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So much of Cuban culture is a unique fusion of the different traditions of her population: the indigenous people, and the immigrants to the country, the Spanish settlers and African slaves.  Nowhere is this more prevalent than in Santeria, the country's popular syncretic religion.  This fusion of African Yoruba mythology and Roman Catholic beliefs dates back five hundred years in Cuba, from where it spread throughout the rest of the Caribbean, particularly after the 1959 revolution.  Today, Santeria is gaining popularity in North America, its appeal lying in both its mystical roots and powerful visceral experiences, but also because it is a non-hierarchical, inclusive community that welcomes people of any gender, sexual orientation, or other faith belief systems.  

"Santeria" or "saints' worship" is a pejorative term given to the emerging religion in the early sixteenth century by Spanish settlers, but the name tells us much about the origins of the fusion faith.  This era saw the mass expansion of sugar cane exports from the New World to Europe, which involved the backbreaking work of tens of thousands of African slaves.  To the Spaniards, these slaves from Benin, Toga, Senegal, Congo, and Nigeria might have seemed a homogenous group, but in actual fact the slave population of Cuba was made up of some 26 different races, who spoke almost 120 distinct dialects and languages.  The slave quarters of the island were a mini Tower of Babel, but the one thing that united this disparate and desperate group was the complex religion of their home continent.  This became the force that united them, but also endangered them: baptized by their Spanish owners, the slaves were forced to conceal their native rituals, masking them in the veneration of Catholic saints.  The settlers mocked the slaves, believing them to be too simple-minded to understand the more complex Christian doctrines.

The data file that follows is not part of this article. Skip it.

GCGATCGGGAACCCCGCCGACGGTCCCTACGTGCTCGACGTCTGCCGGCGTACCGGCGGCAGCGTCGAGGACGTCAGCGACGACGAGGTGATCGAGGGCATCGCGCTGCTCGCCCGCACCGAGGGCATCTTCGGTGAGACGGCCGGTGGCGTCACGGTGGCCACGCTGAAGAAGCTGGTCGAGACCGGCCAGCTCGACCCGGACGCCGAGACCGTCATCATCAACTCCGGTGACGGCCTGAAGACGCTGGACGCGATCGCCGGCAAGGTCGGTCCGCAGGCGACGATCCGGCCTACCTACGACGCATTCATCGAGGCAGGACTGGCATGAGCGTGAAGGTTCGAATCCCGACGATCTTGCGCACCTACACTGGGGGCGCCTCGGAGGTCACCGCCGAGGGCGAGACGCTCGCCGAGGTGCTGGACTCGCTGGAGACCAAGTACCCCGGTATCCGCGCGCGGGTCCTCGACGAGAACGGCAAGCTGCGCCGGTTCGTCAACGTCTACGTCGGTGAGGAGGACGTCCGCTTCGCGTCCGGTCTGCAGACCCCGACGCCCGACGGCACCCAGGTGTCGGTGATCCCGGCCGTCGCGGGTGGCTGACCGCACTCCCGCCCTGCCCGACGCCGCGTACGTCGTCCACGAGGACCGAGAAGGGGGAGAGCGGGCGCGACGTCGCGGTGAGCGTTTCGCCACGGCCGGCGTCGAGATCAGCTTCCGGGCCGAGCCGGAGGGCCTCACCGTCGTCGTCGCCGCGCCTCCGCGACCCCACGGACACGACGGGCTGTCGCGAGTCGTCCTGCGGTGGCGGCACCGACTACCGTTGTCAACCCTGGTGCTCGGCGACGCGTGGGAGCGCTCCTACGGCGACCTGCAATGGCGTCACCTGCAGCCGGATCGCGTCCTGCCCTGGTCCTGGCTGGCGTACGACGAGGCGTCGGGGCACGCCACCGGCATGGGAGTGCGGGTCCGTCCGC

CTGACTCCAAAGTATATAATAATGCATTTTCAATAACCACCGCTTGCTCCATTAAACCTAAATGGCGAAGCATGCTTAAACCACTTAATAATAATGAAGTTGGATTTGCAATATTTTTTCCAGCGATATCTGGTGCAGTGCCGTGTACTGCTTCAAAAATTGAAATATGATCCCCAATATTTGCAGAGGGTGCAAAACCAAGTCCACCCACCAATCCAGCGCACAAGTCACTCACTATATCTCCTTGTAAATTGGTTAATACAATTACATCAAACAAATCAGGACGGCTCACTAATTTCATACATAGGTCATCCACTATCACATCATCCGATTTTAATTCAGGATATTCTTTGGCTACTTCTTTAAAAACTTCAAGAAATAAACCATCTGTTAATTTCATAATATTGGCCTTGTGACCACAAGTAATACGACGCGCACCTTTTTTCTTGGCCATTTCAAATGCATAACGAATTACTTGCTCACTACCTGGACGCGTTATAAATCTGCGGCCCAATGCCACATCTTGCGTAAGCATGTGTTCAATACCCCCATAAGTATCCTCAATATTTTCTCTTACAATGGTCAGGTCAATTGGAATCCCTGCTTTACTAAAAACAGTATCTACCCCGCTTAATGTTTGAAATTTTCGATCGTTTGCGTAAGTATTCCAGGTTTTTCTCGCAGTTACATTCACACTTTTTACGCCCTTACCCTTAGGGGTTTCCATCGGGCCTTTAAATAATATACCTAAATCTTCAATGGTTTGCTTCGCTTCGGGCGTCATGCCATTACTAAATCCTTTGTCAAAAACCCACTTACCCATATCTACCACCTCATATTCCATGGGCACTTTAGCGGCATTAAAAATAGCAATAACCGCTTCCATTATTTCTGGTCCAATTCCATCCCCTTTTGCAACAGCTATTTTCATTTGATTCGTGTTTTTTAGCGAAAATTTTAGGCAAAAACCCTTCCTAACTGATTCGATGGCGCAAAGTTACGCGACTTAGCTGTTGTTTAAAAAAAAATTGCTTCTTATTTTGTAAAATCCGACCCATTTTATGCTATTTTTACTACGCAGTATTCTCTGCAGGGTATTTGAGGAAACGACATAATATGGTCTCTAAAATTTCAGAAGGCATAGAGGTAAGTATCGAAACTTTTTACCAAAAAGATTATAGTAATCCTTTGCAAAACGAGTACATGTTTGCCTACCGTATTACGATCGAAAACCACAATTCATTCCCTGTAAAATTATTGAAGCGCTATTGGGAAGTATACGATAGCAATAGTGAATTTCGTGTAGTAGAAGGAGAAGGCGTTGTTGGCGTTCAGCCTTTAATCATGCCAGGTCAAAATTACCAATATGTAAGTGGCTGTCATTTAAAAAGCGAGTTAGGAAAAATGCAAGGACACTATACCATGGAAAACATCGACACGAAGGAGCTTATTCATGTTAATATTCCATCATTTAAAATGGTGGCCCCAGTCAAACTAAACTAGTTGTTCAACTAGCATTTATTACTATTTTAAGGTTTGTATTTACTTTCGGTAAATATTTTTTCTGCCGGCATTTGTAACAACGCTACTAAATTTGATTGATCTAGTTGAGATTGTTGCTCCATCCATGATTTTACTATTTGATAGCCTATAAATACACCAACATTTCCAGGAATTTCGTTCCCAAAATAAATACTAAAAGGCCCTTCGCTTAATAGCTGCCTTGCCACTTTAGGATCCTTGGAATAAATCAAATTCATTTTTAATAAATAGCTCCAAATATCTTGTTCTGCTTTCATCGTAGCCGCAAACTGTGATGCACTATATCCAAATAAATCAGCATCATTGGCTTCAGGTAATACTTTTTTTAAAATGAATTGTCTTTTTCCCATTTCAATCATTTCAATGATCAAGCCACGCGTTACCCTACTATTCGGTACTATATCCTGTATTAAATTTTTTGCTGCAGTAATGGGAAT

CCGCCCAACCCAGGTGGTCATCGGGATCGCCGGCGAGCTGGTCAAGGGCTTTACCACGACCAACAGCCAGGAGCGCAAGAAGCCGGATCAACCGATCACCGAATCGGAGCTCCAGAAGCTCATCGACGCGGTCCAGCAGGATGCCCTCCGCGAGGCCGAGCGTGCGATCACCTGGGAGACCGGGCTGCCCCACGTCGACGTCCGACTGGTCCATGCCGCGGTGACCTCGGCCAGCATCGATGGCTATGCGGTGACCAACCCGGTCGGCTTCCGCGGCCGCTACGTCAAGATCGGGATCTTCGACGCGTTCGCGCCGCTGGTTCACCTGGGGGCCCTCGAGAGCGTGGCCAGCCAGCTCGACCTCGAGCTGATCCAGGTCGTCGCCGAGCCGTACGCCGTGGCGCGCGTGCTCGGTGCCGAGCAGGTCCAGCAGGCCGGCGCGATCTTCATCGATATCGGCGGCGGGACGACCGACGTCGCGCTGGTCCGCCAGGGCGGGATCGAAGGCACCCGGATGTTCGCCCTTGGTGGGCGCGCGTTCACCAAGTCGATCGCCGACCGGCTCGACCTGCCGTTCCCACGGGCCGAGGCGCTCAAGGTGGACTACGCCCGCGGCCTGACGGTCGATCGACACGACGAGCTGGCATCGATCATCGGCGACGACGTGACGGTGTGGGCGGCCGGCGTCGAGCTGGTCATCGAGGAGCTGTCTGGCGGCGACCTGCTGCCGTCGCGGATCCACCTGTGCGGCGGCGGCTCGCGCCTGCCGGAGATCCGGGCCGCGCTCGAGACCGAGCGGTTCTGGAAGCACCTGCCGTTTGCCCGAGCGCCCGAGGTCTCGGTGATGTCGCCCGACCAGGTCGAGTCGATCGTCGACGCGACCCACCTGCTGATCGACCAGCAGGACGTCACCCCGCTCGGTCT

If anything, the slaves' religion was far more nuanced than sixteenth-century Catholicism.  Rooted in the belief that human beings have a pre-ordained destiny, the benign creator of the universe, Olodumare is accessed via the all-important Orishas, powerful, but mortal spirits, who act as manifestations of the divine.  Through sacrifice and adherence to ritual, the faithful petition the Orisha for assistance and guidance in navigating a path towards their true destiny, for healing, and for renewal.  The faithful believe the Orisha respond to animal sacrifice, drumming, singing, and speaking and eating with the spirits.

Over the centuries, specific Orisha have been "paired" with Catholic saints with whom they share obvious attributes: Saint Barbara, for example, is the alter-ego of the Orisha Shengo.  Both embody justice and strength, and are associated with fire and lightening.  St. Lazarus, who traditionally hears the prayers of the sick, is twinned with Babalu, widely acknowledged as the protector of sufferers from smallpox, leprosy, and more recently, HIV/AIDS. 

Devotees of Santeria also mix and match rituals: a popular cleansing rite includes a ritual herbal bath, followed by the recitation of three Our Fathers, three Credos, and three Ave Marias. 

Discover Cuba's unique heritage on one of Alexander + Roberts carefully crafted itineraries to the island nation, such as Classic Cuba, which visits Trinidad, one of the leading centers of Santeria worship.

Posted: 5/17/2016 10:34:19 AM by Alexander + Roberts

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